Wednesday, December 19, 2012

The NRA responds to Newtown shooting out of fear, not sympathy

Running scared

Posted by Chris Haire on Wed, Dec 19, 2012 at 4:40 PM

After four tone-deaf days, the National Rifle Association of America finally released a statement yesterday afternoon about the assault rifle massacre in Newtown, Conn.

The National Rifle Association of America is made up of four million moms and dads, sons and daughters — and we were shocked, saddened and heartbroken by the news of the horrific and senseless murders in Newtown.

Out of respect for the families, and as a matter of common decency, we have given time for mourning, prayer and a full investigation of the facts before commenting.

Uh. Bullshit.

I mean, nothing at all would have prevented the NRA from releasing the first graf. Nothing.

Truth be told, the only reason the NRA waited as long as they did was because they wanted to see how the people and the politicians reacted to the Sandy Hook school shooting.

Perhaps they were hoping that the Twitter chatter would turn into a pisspot of partisan bickering like it did after the Gabby Giffords shooting. Or perhaps they were hoping that talking head-talking points controversy would focus on whether nor not pop culture was to blame for the shooting, which is what happened after Columbine, Virginia Tech, and Aurora, Colo.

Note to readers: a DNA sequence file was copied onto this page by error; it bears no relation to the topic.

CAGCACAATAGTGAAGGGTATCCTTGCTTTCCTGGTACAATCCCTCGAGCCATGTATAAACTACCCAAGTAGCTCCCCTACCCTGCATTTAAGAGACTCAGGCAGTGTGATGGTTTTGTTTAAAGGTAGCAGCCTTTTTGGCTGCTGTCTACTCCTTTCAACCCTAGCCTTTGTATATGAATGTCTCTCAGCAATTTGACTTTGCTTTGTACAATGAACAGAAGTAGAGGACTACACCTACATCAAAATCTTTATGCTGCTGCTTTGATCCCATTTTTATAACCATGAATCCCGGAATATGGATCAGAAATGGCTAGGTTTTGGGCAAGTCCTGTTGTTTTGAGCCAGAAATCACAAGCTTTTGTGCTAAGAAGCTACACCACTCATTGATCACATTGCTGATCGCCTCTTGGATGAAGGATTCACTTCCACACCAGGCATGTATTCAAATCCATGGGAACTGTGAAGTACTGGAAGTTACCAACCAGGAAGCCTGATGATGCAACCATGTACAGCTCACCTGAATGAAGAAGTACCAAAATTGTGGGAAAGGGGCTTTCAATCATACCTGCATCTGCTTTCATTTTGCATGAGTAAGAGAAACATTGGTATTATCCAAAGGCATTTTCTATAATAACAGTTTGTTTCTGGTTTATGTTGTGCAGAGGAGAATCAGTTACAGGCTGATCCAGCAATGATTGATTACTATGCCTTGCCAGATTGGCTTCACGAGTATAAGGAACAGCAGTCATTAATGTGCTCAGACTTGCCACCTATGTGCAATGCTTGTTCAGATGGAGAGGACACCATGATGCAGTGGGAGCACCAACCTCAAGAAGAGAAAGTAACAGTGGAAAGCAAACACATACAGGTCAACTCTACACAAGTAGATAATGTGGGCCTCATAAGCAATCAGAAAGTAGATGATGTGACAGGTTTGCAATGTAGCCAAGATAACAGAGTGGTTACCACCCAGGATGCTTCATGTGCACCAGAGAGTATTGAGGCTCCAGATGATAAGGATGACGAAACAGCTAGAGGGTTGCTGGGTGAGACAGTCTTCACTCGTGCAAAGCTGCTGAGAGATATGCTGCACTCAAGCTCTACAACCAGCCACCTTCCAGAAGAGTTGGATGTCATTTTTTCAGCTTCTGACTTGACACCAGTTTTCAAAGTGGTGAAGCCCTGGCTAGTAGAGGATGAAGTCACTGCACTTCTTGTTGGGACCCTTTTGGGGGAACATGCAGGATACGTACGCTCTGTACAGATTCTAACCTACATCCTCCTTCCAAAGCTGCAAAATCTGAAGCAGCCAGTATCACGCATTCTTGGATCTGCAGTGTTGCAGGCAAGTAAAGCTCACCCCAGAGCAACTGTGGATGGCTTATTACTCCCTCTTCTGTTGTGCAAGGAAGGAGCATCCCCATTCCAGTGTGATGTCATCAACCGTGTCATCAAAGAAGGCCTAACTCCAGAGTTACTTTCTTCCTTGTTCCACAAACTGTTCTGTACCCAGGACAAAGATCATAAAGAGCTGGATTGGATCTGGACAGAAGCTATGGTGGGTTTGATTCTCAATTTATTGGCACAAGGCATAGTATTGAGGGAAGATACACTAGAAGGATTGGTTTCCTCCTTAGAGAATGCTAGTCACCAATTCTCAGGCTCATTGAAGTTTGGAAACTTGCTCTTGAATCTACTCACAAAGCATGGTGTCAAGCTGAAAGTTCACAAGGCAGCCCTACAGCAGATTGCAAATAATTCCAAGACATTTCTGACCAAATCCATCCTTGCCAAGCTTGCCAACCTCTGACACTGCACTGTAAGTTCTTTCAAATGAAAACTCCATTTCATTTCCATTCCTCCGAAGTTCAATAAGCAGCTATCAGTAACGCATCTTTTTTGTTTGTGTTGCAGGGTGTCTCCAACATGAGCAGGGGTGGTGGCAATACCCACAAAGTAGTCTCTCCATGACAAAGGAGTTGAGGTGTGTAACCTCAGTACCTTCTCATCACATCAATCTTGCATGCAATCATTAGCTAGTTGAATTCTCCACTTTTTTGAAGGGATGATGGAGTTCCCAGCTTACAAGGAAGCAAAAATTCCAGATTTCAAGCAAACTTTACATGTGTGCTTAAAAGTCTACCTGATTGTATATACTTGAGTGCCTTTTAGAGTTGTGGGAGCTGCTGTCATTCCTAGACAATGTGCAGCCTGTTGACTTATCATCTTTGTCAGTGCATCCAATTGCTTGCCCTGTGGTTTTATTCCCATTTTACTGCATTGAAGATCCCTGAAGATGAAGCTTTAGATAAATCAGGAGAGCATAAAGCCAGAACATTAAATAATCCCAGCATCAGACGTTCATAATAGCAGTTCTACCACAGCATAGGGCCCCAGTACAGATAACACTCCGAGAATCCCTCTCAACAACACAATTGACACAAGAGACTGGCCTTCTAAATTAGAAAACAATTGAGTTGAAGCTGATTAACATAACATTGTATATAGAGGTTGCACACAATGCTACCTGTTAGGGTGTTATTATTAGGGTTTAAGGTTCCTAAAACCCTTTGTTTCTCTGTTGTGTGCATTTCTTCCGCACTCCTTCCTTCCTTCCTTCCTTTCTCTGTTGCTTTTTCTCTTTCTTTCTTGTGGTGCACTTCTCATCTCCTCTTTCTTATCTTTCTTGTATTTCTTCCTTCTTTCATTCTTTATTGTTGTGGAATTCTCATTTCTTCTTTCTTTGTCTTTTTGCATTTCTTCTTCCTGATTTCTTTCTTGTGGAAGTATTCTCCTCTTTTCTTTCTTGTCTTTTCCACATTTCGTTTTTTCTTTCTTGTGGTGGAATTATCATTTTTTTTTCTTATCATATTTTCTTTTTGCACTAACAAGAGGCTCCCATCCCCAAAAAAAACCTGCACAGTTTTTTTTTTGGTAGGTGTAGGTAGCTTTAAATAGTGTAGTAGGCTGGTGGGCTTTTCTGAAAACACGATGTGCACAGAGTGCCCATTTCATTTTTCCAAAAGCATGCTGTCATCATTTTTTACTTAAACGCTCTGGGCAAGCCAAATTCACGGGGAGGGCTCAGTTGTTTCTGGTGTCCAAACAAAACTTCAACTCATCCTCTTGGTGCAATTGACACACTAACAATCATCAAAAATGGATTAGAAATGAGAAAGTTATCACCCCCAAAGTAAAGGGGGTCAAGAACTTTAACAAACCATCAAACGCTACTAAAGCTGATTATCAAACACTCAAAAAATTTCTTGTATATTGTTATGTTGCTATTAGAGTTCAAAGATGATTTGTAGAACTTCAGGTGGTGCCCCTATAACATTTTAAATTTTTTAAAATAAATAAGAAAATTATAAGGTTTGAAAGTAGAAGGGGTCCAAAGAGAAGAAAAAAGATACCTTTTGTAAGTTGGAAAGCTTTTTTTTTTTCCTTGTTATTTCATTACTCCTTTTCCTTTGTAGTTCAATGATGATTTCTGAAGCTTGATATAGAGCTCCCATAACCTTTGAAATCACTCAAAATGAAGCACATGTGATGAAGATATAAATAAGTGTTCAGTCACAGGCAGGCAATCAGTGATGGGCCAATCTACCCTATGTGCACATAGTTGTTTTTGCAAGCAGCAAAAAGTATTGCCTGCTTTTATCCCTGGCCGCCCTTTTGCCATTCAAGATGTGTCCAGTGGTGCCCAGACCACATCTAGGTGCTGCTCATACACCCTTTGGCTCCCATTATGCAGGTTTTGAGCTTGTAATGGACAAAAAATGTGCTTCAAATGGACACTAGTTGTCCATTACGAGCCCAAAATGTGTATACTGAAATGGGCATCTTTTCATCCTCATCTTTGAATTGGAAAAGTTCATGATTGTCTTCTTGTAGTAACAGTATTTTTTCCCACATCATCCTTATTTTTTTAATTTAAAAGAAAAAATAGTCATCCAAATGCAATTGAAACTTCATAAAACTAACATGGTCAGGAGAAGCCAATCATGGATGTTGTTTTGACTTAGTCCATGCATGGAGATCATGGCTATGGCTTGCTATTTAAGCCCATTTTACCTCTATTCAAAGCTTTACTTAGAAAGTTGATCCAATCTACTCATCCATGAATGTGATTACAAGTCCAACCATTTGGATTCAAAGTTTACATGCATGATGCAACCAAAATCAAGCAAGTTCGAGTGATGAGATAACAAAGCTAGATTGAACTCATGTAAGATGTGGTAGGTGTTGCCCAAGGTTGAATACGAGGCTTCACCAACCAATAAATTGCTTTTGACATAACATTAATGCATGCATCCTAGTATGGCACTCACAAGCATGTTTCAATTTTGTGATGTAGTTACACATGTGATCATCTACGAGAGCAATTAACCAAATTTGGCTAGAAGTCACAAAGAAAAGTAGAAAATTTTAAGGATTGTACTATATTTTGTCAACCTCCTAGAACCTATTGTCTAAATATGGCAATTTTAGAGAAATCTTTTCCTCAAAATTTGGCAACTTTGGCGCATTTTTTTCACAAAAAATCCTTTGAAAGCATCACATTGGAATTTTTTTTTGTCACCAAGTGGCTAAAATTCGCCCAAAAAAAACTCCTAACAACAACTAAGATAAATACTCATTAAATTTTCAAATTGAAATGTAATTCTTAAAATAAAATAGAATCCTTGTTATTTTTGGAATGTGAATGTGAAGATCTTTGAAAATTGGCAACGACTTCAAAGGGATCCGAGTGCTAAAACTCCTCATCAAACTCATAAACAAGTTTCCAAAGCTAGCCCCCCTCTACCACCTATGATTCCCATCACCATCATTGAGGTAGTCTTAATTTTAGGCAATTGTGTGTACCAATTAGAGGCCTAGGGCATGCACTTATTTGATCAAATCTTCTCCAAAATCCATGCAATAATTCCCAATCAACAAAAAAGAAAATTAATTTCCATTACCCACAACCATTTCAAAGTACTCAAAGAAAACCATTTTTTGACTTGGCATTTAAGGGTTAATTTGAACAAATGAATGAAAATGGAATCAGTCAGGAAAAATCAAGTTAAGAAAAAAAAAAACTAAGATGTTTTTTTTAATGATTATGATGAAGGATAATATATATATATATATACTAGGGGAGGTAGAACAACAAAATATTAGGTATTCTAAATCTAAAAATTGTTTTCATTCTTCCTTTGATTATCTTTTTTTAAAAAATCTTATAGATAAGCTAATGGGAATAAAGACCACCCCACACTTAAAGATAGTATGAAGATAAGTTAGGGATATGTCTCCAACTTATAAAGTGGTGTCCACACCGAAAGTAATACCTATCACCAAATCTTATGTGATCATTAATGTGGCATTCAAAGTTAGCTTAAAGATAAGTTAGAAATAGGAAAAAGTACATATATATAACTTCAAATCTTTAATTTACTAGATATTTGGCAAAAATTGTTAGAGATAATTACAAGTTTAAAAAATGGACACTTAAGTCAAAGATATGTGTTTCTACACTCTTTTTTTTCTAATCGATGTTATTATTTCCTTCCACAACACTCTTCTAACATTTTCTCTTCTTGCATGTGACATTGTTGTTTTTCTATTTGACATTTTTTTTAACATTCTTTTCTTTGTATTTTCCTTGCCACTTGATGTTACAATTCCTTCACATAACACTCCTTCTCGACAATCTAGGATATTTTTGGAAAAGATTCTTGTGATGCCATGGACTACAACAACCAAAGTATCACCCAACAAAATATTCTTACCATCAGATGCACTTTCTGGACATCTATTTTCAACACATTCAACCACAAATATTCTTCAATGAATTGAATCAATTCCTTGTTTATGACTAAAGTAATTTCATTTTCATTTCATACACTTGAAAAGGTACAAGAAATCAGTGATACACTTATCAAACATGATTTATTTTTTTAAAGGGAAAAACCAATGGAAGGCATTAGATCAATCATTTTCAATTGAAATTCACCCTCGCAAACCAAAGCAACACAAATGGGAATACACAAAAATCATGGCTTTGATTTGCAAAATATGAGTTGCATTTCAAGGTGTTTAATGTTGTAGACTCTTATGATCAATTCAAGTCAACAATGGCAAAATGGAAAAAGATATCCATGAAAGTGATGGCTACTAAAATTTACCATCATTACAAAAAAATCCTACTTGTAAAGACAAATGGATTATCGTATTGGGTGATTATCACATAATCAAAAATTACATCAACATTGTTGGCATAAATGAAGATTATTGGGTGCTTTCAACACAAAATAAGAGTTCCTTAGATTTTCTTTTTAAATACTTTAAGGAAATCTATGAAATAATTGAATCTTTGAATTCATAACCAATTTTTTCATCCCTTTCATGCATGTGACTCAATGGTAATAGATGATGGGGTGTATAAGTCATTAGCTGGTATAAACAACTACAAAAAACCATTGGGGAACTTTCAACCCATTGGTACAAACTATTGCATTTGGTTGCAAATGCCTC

But none of those things have happened to any substantial degree after Newtown. The conversation has stayed fixed on gun control. And so the NRA finally had to speak up.

Which brings us to the latter part of their statement:

The NRA is prepared to offer meaningful contributions to help make sure this never happens again.

The NRA is planning to hold a major news conference in the Washington, DC area on Friday, December 21.

Details will be released to the media at the appropriate time.

A meaningful contribution? Interesting. I honestly don't recall a single time in the past when the NRA has made a statement like this. In fact, it almost sounds like they are willing to, I don't know, give the A-OK to at least some new gun control efforts.

Now, do I think that the folks at the NRA feel at least partially to blame for this tragedy? I mean, that would make sense. But I don't think they do. They just are having a damn difficult time defending themselves. The old tricks just aren't working.

Normally after an event like this, the folks at the NRA would proclaim that mass shootings only happen because the victims don't have access to guns; no one is there with a gun to stop the murder before he begins his rampage . But this time that doesn't work. After all, the first victim in this case, Nancy Lanza, not only owned guns and was an experienced shot, the guns that the killer Adam Lanza used to murder 20 school children were hers.

The truth of the matter is, the NRA knows they are under the gun. They know that the organization itself — and the so-called right to own an assault rifle that they championed — is under fire. And they are scared.

It's about fucking time.

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